Ronald Pennings
Ronald Pennings

Ronald Pennings appointed as professor of Otorhinolaryngology

ENT specialist Ronald Pennings has been appointed as professor of Otorhinolaryngology at Radboudumc / Radboud University. His appointment follows his designation as head of the ENT department at Radboudumc. Pennings improves the diagnostics of hearing loss and, together with his team, develops and evaluates new pharmacological treatments for this condition.

It sometimes happens that someone all of a sudden cannot hear well anymore. This is called sudden deafness. The current treatment consists of steroids, but according to ENT specialist Ronald Pennings, there is little evidence for their effectiveness. New drugs are in development, and Pennings is currently testing an innovative medication in a clinical study. This drug aims to tackle damage to the hair cells in the cochlea of the ear by protecting and restoring these cells and the synaptic connections to the auditory nerve. The medication has already been proven safe in a study that was conducted at Radboudumc. Such studies provide valuable experience to also evaluate new genetic therapies for hereditary hearing loss at Radboudumc in the near future, which is the major goal of the Radboudumc expertise center Hearing & Genes.


It is difficult to predict in advance whether such a drug will work. ‘This is because we actually do not yet know the causes of sudden deafness well’, Pennings explains. ‘It is not clear yet what exactly happens in the cochlea with hearing loss, which processes play a role. If we can map this out more clearly, we can better select patients for treatment.’

With his research, Pennings tries to also provide more insight into the functioning of the cochlea in hearing loss. Pennings: ‘On the one hand, we conduct various hearing tests in hearing-impaired individuals, and on the other hand, through genetic research, we try to unravel the biological processes at the molecular level that take place in the cochlea in hearing loss.’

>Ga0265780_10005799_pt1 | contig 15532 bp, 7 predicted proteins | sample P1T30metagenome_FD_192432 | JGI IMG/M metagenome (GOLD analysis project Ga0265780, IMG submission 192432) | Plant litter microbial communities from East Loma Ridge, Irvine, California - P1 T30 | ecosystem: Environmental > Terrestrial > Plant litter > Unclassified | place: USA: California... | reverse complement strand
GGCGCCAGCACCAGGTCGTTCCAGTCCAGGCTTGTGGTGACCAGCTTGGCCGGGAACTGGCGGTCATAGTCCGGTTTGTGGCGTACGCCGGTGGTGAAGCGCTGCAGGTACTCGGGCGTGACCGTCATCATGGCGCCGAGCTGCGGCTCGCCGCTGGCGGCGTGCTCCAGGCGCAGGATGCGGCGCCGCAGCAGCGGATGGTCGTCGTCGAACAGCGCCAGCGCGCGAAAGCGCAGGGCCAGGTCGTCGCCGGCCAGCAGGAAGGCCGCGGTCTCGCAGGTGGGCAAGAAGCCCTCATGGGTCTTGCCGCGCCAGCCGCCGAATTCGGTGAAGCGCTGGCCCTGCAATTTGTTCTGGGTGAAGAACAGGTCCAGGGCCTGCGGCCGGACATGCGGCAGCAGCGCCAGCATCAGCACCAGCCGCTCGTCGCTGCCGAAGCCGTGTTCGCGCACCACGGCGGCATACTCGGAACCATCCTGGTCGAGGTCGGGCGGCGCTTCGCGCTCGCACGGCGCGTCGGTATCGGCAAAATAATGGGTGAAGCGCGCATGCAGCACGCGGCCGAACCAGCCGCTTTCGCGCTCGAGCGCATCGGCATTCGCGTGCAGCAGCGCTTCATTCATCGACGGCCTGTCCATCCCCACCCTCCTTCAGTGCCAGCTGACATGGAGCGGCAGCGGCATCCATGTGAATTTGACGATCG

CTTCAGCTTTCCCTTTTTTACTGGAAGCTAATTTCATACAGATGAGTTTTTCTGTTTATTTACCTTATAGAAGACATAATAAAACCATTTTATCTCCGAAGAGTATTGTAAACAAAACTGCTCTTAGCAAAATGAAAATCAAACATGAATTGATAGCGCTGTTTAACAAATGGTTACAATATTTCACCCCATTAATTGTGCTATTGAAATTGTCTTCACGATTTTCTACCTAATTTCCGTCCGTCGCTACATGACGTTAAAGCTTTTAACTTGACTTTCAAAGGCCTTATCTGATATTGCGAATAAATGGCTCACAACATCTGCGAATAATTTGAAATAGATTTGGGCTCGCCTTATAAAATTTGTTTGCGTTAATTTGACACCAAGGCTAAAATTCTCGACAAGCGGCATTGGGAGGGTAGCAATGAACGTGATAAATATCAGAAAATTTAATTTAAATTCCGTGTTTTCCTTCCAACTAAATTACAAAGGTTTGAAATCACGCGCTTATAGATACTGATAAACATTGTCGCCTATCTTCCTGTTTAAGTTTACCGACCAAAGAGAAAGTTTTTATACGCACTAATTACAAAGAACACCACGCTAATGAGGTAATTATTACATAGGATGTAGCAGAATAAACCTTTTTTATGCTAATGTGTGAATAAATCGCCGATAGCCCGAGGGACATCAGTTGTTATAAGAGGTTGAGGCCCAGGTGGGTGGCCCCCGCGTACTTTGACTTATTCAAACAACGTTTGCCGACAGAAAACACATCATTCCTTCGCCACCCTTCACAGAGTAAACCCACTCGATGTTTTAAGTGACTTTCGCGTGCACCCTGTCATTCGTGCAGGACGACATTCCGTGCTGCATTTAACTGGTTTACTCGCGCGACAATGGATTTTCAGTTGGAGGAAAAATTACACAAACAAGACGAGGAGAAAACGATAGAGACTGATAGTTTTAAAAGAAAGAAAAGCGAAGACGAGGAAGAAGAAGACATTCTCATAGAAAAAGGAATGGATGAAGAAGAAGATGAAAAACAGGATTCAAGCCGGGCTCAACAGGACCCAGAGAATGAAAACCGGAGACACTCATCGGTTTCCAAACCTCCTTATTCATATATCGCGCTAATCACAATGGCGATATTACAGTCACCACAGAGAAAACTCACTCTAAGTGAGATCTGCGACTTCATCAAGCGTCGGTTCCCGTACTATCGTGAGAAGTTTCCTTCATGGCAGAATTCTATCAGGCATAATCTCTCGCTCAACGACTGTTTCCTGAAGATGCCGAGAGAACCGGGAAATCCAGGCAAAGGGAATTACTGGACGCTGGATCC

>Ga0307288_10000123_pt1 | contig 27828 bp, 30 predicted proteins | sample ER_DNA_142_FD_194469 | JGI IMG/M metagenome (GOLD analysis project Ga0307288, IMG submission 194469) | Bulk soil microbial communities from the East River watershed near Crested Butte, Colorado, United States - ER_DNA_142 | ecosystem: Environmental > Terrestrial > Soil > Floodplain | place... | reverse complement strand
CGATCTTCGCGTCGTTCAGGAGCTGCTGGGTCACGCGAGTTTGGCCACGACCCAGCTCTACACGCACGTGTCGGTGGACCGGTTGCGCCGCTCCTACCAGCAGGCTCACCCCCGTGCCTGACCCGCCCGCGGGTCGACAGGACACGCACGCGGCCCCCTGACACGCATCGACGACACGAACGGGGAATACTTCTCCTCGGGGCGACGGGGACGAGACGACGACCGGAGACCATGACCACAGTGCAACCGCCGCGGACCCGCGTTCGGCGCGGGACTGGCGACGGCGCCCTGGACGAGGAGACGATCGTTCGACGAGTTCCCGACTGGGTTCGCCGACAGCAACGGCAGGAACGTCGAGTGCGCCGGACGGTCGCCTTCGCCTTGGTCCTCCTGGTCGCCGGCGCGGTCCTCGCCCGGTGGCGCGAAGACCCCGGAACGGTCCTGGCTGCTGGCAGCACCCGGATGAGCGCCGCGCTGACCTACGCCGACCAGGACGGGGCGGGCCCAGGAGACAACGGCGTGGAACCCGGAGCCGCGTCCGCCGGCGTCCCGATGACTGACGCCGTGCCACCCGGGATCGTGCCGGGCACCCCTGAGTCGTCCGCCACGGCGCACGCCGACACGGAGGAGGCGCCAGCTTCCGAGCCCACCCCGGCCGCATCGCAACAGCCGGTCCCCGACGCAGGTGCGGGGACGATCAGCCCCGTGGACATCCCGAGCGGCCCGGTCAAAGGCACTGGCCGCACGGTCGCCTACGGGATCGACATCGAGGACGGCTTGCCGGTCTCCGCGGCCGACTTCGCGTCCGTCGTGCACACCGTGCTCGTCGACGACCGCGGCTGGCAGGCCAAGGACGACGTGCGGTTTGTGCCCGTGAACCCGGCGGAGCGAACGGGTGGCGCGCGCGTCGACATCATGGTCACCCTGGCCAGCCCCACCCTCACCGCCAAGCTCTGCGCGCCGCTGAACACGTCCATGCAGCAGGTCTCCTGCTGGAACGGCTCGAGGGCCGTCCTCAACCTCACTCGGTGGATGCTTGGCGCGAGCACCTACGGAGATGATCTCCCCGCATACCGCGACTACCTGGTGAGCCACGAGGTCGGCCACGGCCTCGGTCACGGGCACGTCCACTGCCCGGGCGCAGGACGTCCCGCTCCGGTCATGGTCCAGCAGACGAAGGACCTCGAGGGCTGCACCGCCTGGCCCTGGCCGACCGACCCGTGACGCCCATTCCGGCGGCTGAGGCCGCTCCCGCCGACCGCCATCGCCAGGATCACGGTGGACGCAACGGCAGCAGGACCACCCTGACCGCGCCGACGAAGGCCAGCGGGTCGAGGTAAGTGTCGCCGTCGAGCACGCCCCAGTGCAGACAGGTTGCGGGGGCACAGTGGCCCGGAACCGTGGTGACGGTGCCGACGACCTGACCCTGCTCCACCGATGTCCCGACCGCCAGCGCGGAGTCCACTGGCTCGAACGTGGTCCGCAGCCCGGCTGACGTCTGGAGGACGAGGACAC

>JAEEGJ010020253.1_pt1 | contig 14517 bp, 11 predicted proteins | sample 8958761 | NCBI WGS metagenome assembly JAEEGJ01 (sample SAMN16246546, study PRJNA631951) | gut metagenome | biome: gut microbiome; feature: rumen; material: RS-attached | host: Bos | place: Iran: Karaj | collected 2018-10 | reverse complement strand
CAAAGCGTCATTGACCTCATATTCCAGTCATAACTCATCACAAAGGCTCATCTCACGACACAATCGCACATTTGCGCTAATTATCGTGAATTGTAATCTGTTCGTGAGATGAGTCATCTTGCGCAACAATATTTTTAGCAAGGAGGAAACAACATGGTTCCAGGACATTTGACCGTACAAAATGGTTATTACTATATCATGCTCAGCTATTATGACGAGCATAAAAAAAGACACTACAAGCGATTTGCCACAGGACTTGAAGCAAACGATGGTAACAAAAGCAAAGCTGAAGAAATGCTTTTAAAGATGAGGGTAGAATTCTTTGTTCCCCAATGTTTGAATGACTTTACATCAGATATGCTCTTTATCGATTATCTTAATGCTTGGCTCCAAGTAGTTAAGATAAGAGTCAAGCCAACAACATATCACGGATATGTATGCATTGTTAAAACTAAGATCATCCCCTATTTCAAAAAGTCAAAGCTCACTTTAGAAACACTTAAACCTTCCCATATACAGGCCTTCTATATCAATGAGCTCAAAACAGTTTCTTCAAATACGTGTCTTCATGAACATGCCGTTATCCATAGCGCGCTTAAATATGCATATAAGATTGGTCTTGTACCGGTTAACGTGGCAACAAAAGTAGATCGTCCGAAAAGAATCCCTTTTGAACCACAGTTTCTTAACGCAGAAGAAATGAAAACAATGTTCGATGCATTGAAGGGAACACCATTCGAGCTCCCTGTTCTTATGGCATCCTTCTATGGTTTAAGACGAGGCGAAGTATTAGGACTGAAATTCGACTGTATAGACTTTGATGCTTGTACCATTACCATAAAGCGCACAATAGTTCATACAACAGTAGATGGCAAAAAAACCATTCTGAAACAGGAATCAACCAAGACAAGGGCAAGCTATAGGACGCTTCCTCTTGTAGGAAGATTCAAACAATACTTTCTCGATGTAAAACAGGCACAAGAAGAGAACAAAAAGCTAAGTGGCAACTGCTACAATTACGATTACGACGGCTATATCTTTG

Genetic factors often play a role in deafness. Pennings has already mapped various genes that cause hearing loss. He studies the natural course of hearing loss in people with a specific DNA mutation so that he can better inform new patients with the same mutation about what they can expect. He also evaluates the effects of hearing aids or cochlear implants in these individuals. Genetic therapy is in development for genetic hearing loss. Internationally, the first results of clinical studies are promising. Pennings will set up similar studies at Radboudumc.

Finally, Pennings looks at neonatal hearing screening. This nationally implemented hearing test for babies is already very efficient in identifying children with hearing loss. However, it happens that children who score well on the test develop hearing loss only a few years later. Pennings investigates how often this occurs and how the screening can be further improved.

Network and Career

Ronald Pennings collaborates intensively with various patient associations: Stichting Ushersyndroom, De negende van, and DFNA21 Nederland. For neonatal hearing screening, he is on the national program committee NGS. Additionally, Pennings is chairman of the DOOFNL consortium, a national academic network for the coordination of both patient care and scientific research for the diagnosis of hearing loss.

Pennings studied Medicine at RU and obtained his PhD there in 2004 with his dissertation titled: ‘Hereditary Deaf-Blindness, clinical and genetic aspects.’ Both with honors. Subsequently, he worked as an ENT resident at Radboudumc, CWZ, and Rijnstate. After a fellowship in Otology-Neurotology & Lateral Skull Base Surgery at Dalhousie University in Canada, Pennings started as an ENT specialist at Radboudumc in 2009. Additionally, he is a visiting professor at the Free University in Brussels and has been head of the ENT department at Radboudumc since June 2023. His appointment as professor will commence on July 1, 2024, for a period of five years.

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Prof. R.J.E. Pennings (Ronald)
Health & Healthcare